I just got a chance to read John Taylor Gatto's letter to the editor (

  • Seeing National Certification as 'Flea Market Collectible,'" ), in which he darkly surmises that those who achieve professional certification through the National Board for Professional Teaching Standards process will both upset normal school life and ultimately allow the symbol of such achievement to be placed for sale at a flea market.

I think Mr. Gatto misses the point. Whatever symbol the board issues to those who meet its standards seems of secondary importance to the act of completing the process, which promotes careful reflection on one's own teaching practice.

In Broward County, Fla., I worked closely to support 14 of our trailblazing teachers who went through the process. Their experience was exhausting, challenging, and filled with uncertainty, but they had strength of purpose and developed a community of inquiry which provided internal support for adult learning so lacking in schools today.

Mr. Gatto takes the organizational view--that everything in schools should be somehow measured and then compared. These trailblazing pioneers take a different view. They have created their own community of inquiry, and from community comes shared values. Organizations have rules while communities have values.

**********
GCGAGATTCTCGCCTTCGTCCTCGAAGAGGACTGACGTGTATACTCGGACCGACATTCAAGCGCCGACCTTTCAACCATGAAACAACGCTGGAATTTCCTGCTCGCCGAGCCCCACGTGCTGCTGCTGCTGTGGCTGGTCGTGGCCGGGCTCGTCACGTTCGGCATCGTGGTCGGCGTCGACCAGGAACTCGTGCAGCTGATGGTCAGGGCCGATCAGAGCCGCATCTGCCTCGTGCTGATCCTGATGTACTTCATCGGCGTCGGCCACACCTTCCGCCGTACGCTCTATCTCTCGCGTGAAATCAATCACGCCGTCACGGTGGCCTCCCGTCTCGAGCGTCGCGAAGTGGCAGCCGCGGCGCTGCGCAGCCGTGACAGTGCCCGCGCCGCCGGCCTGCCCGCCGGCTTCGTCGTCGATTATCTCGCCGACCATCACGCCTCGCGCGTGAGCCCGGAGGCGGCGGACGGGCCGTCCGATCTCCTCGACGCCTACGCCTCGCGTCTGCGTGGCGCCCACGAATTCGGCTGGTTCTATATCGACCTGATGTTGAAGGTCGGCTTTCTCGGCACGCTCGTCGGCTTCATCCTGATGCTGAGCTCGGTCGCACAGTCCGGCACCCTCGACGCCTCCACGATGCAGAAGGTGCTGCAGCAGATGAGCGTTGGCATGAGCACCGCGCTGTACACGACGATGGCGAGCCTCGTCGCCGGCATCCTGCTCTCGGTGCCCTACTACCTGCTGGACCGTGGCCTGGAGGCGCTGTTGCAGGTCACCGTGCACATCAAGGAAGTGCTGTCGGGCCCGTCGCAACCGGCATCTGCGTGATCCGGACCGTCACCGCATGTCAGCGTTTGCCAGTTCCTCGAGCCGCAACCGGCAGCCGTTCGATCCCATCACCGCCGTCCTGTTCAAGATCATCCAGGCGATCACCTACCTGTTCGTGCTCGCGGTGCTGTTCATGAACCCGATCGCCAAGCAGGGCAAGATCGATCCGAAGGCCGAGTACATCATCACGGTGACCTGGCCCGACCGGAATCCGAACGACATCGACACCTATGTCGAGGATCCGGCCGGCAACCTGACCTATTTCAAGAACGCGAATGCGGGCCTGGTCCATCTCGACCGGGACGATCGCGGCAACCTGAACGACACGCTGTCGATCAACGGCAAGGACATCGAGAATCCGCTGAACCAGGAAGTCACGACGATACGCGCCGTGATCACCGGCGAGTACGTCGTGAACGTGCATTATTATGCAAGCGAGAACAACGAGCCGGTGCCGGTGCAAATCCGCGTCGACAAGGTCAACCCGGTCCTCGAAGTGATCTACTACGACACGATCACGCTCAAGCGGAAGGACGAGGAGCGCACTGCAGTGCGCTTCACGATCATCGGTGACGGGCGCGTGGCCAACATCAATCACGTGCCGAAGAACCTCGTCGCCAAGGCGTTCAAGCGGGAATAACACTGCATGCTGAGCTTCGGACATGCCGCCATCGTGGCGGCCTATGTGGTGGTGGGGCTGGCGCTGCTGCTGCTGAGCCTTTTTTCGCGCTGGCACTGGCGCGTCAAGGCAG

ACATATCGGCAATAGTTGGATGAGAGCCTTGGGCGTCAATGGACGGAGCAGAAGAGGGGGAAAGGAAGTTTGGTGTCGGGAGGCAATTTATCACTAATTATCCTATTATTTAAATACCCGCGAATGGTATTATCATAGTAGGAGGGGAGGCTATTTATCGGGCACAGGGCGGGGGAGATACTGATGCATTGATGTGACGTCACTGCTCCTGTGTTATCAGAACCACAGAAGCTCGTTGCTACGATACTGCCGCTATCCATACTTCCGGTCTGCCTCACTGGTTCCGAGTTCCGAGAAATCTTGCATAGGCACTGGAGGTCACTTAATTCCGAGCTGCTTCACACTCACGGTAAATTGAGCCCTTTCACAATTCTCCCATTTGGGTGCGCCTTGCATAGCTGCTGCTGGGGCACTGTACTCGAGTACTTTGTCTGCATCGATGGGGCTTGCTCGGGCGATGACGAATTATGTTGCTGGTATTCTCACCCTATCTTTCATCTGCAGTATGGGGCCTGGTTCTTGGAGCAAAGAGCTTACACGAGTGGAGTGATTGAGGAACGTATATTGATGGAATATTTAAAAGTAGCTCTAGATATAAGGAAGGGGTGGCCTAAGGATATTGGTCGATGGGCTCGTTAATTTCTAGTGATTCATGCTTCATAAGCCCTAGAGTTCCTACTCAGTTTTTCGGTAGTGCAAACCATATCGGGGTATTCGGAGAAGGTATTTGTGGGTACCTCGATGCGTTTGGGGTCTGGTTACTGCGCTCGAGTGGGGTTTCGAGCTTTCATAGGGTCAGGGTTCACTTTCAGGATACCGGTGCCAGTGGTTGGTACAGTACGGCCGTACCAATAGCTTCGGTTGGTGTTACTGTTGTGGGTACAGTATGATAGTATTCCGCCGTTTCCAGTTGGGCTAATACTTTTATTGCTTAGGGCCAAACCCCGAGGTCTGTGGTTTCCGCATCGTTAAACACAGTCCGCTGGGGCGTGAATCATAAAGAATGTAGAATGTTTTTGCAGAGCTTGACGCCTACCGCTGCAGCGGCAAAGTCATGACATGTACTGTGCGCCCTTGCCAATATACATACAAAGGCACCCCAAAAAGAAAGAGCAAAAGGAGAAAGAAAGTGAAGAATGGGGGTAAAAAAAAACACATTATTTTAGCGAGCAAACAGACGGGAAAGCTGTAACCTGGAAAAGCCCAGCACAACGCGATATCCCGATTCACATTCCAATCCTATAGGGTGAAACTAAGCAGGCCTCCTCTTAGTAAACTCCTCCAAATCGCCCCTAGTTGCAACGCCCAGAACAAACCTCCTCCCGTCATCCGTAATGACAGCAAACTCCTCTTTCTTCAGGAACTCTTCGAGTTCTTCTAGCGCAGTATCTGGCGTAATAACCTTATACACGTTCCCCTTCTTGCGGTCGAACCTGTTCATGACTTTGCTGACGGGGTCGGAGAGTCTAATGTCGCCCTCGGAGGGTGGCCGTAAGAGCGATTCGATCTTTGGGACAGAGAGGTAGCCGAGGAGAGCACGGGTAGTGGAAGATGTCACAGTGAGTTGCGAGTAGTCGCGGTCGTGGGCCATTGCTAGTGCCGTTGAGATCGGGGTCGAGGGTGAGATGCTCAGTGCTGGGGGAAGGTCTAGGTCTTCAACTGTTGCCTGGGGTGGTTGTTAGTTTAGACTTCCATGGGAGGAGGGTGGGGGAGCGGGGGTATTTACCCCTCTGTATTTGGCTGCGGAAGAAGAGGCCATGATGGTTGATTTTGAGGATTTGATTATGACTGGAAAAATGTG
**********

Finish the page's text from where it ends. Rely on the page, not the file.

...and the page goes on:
I once had the privilege of serving with a veteran of the Battle of the Bulge. He was in my unit when I was a company commander of a state-side National Guard unit awaiting a call-up in the Vietnam War. When I asked him how he had felt when that fierce battle of World War II was over, he simply said, "Cold, tired, and hungry," and that he had wanted to go home, but was proud to have served.

While the analogy is a dramatically different one from going through the national teaching-standards board's certification process, the message is the same: We see the world not as it is, but as we are. The teachers who are volunteering to go through this process are by their act creating a community of inquiry about the profession of teaching. The value in this will come as a residual effect to those who participate in and complete the process, and it will be long-lasting. They also will be proud to have undergone the process.

Thomas P. Johnson
Associate Superintendent
Human Resource Development
School Board of Broward County
Fort Lauderdale, Fla.